A little while ago on Facebook (the source of many interesting surveys), I was tagged in a ‘have you read these books’ note by my sister-in-law.  It’s a list of 100 books that most people ‘should have’ read.  She scored 43 out of the hundred.  I managed 13 which is just over twice the six that the BBC suggests that most people have read.  It’s going to be a two-parter post because it’s kind of a lot to read and my opinions are only slightly interesting even to me.  There are a couple of spoilers ahead so be forewarned!Here’s my list and some commentary:

Pride & Prejudice – Jane Austen — I read this at Luke’s recommendation.  I was surprised at how good a story it was.  I’m not big into period romance but I genuinely enjoyed this and will probably re-read it at some point.

The Lord of the Rings – JRR Tolkien — It took me ages to read this.  It was probably 4 years between reading the first and second halves of the second book.  I just straight up did not care what happened to Sam and Frodo.  I knew they were going to make it, I just didn’t care how it played out.  I’ve read the first and third books a couple of times but the second (like Empire Strikes Back) is just linking material and is so difficult to even care about.  I read Bored of the Rings by The Harvard Lampoon so I was broadly familiar with the story before I picked up the first book.

Harry Potter Series – J.K. Rowling — Once again, took me ages (and not because it took the books a long time to be released).  I was definitely not in the target demographic for this one at any time.  The first three books were not too bad.  Fairly short and light.  After that they get into Tom Clancy type length and the characters are very irritating.  I knew the ending of the sixth book months before I read it and I didn’t read the seventh book until over a year after its release.  Unlikely to re-read.

1984 – George Orwell — I actually read this one fairly recently (got at the library, I think).  I am a big fan of dystopian future type novels so I figured I should read one of the big ones.  It was alright, I suppose.  I think the ending was a bit odd.  Nobody seemed to learn anything at all which may have been the moral of the story.  Unlikely to re-read.  I prefer William Gibson’s version of the future.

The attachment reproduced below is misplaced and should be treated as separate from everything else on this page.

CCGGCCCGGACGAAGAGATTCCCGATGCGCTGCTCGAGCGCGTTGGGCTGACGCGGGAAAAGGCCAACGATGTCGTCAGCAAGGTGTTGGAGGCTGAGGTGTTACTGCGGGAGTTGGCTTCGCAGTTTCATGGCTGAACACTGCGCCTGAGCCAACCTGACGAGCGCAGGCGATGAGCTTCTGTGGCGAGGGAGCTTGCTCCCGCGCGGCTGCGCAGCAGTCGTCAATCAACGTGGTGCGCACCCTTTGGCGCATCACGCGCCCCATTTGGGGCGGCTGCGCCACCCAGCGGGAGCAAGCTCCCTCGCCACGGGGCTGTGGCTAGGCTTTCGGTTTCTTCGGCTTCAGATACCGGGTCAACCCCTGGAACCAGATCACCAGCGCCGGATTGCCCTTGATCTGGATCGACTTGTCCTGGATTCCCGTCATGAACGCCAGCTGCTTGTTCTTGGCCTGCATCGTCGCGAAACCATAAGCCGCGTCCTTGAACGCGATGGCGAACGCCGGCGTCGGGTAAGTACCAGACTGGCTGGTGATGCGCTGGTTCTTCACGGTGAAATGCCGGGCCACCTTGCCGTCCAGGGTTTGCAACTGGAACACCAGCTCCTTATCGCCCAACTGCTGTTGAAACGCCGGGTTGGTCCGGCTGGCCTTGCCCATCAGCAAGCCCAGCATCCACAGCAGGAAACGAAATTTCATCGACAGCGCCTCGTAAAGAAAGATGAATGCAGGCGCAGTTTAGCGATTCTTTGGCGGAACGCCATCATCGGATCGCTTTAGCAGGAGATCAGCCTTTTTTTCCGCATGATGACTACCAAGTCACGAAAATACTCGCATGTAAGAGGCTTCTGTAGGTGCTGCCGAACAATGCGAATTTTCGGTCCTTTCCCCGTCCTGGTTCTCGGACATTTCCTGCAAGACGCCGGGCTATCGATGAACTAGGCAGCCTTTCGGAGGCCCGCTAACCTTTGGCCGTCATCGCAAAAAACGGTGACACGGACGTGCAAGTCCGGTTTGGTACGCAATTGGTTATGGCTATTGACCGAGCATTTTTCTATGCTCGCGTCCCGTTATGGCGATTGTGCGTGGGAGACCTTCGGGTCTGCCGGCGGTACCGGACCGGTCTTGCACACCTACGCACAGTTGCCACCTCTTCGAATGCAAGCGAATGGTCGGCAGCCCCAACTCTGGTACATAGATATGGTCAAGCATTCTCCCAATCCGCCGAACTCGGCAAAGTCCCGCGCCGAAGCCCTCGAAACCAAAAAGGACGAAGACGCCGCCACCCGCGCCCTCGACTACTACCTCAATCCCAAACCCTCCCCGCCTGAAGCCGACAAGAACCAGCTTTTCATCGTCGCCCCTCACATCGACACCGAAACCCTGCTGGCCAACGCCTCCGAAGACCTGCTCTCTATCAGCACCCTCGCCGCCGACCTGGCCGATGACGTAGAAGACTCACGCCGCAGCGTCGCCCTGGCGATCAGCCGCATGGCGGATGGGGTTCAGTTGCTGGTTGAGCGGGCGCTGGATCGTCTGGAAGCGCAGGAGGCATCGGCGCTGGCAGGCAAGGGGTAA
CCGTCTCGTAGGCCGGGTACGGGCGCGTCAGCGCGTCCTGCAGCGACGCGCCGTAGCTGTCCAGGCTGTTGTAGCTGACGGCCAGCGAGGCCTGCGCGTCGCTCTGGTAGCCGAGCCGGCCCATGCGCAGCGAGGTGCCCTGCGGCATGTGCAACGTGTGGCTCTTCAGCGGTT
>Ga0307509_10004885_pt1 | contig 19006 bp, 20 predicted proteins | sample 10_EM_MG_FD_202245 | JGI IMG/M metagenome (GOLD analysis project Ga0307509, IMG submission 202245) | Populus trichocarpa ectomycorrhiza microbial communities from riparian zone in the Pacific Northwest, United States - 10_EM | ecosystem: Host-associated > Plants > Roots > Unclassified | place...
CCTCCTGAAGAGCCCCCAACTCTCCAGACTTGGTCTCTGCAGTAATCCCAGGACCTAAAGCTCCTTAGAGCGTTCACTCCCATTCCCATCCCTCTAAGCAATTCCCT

The Hobbit – I’m sure I read this as a child at some point (or possibly it was read to me) but I recently re-read it aloud to Amy.  There were huge swathes of it that I didn’t remember at all.  I think I prefer Bilbo to Frodo.  Probably will re-read.

The Hitch Hikers’ Guide to the Galaxy – Douglas Adams — I think this was probably the first book (or rather, series of books) from the list that I had read in its entirety.  I distinctly recall being told to be quiet and stop laughing late at night the first or second time I read it.  I think this series figured into my love of science fiction fairly early on.  It’s just so cleverly done.  Might actually start re-reading it tonight.

Chronicles of Narnia/The Lion, The Witch and the Wardrobe – C.S. Lewis — Dad read these to us when we were pretty little and also read them onto tapes so we could listen to them in the car on trips.  He’s just finished doing them onto CD/MP3s and I’ve converted it to audiobooks for use in my iPod.  They are so good and if you haven’t read them you really ought to do so.  They’re listed separately in the BBC list so I think I counted them as two of my 13.

i relished the fray